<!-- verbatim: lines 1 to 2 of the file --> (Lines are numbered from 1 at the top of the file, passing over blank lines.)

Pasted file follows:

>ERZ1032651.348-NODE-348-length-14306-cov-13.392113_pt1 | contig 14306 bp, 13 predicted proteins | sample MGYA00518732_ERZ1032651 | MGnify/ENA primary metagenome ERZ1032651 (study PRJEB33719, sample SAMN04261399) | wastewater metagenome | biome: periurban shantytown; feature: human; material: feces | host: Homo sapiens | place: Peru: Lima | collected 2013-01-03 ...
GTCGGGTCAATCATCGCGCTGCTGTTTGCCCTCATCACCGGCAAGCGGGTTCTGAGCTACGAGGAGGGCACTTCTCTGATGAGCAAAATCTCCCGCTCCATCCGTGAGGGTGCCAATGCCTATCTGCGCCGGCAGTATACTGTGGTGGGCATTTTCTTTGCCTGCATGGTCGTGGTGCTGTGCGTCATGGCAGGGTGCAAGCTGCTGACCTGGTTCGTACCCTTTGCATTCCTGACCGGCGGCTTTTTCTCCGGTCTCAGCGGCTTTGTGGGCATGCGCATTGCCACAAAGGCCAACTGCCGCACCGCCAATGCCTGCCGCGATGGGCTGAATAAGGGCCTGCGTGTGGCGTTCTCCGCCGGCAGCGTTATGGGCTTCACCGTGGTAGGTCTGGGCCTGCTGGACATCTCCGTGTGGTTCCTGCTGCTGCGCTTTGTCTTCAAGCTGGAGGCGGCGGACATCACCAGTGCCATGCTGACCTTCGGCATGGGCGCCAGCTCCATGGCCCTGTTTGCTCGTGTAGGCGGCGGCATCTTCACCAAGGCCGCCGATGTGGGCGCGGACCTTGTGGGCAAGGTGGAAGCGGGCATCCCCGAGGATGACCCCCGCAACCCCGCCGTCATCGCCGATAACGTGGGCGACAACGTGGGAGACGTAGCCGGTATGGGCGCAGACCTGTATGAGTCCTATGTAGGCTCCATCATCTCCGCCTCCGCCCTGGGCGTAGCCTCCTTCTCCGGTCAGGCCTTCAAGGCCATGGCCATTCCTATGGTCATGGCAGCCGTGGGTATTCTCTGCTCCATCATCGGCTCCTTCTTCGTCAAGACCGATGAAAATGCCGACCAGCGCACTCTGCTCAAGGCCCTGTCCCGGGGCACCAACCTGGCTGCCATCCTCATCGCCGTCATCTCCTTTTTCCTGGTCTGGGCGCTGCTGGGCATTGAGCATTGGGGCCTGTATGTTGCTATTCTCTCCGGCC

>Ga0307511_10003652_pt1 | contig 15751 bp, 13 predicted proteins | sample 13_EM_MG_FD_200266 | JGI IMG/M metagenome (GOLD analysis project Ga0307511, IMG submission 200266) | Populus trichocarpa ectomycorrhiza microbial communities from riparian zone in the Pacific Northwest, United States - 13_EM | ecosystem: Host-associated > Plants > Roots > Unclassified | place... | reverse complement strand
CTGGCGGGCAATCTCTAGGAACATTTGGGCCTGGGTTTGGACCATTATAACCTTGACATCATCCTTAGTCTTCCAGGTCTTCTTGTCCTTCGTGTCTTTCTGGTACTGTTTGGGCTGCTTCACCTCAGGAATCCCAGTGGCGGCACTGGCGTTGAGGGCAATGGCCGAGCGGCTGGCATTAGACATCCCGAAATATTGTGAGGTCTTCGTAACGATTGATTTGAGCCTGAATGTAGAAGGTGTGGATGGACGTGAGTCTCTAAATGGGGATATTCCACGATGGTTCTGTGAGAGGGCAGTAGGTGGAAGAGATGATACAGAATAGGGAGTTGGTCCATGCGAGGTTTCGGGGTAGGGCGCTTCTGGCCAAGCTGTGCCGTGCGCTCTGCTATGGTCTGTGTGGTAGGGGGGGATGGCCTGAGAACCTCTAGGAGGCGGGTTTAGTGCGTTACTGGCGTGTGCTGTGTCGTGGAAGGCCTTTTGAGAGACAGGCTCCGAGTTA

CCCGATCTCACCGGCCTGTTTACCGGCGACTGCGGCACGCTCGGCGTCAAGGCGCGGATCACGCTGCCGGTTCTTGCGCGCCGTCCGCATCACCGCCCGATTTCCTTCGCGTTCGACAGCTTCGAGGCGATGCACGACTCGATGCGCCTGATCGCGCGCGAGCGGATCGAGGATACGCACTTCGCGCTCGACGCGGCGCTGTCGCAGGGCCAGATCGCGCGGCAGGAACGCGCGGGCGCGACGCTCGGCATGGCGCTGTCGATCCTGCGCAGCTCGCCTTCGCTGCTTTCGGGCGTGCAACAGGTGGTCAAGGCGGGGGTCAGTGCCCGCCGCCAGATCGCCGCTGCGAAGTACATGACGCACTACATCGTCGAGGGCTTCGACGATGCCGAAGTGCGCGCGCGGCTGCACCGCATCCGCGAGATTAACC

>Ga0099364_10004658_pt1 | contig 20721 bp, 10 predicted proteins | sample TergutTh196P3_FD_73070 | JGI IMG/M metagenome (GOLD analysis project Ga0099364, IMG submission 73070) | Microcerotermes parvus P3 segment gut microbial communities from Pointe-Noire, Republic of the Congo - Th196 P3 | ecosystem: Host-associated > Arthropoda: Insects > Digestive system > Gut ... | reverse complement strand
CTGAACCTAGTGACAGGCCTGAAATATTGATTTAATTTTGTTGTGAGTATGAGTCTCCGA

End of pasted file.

>ERZ1032651.348-NODE-348-length-14306-cov-13.392113_pt1 | contig 14306 bp, 13 predicted proteins | sample MGYA00518732_ERZ1032651 | MGnify/ENA primary metagenome ERZ1032651 (study PRJEB33719, sample SAMN04261399) | wastewater metagenome | biome: periurban shantytown; feature: human; material: feces | host: Homo sapiens | place: Peru: Lima | collected 2013-01-03 ...
GTCGGGTCAATCATCGCGCTGCTGTTTGCCCTCATCACCGGCAAGCGGGTTCTGAGCTACGAGGAGGGCACTTCTCTGATGAGCAAAATCTCCCGCTCCATCCGTGAGGGTGCCAATGCCTATCTGCGCCGGCAGTATACTGTGGTGGGCATTTTCTTTGCCTGCATGGTCGTGGTGCTGTGCGTCATGGCAGGGTGCAAGCTGCTGACCTGGTTCGTACCCTTTGCATTCCTGACCGGCGGCTTTTTCTCCGGTCTCAGCGGCTTTGTGGGCATGCGCATTGCCACAAAGGCCAACTGCCGCACCGCCAATGCCTGCCGCGATGGGCTGAATAAGGGCCTGCGTGTGGCGTTCTCCGCCGGCAGCGTTATGGGCTTCACCGTGGTAGGTCTGGGCCTGCTGGACATCTCCGTGTGGTTCCTGCTGCTGCGCTTTGTCTTCAAGCTGGAGGCGGCGGACATCACCAGTGCCATGCTGACCTTCGGCATGGGCGCCAGCTCCATGGCCCTGTTTGCTCGTGTAGGCGGCGGCATCTTCACCAAGGCCGCCGATGTGGGCGCGGACCTTGTGGGCAAGGTGGAAGCGGGCATCCCCGAGGATGACCCCCGCAACCCCGCCGTCATCGCCGATAACGTGGGCGACAACGTGGGAGACGTAGCCGGTATGGGCGCAGACCTGTATGAGTCCTATGTAGGCTCCATCATCTCCGCCTCCGCCCTGGGCGTAGCCTCCTTCTCCGGTCAGGCCTTCAAGGCCATGGCCATTCCTATGGTCATGGCAGCCGTGGGTATTCTCTGCTCCATCATCGGCTCCTTCTTCGTCAAGACCGATGAAAATGCCGACCAGCGCACTCTGCTCAAGGCCCTGTCCCGGGGCACCAACCTGGCTGCCATCCTCATCGCCGTCATCTCCTTTTTCCTGGTCTGGGCGCTGCTGGGCATTGAGCATTGGGGCCTGTATGTTGCTATTCTCTCCGGCC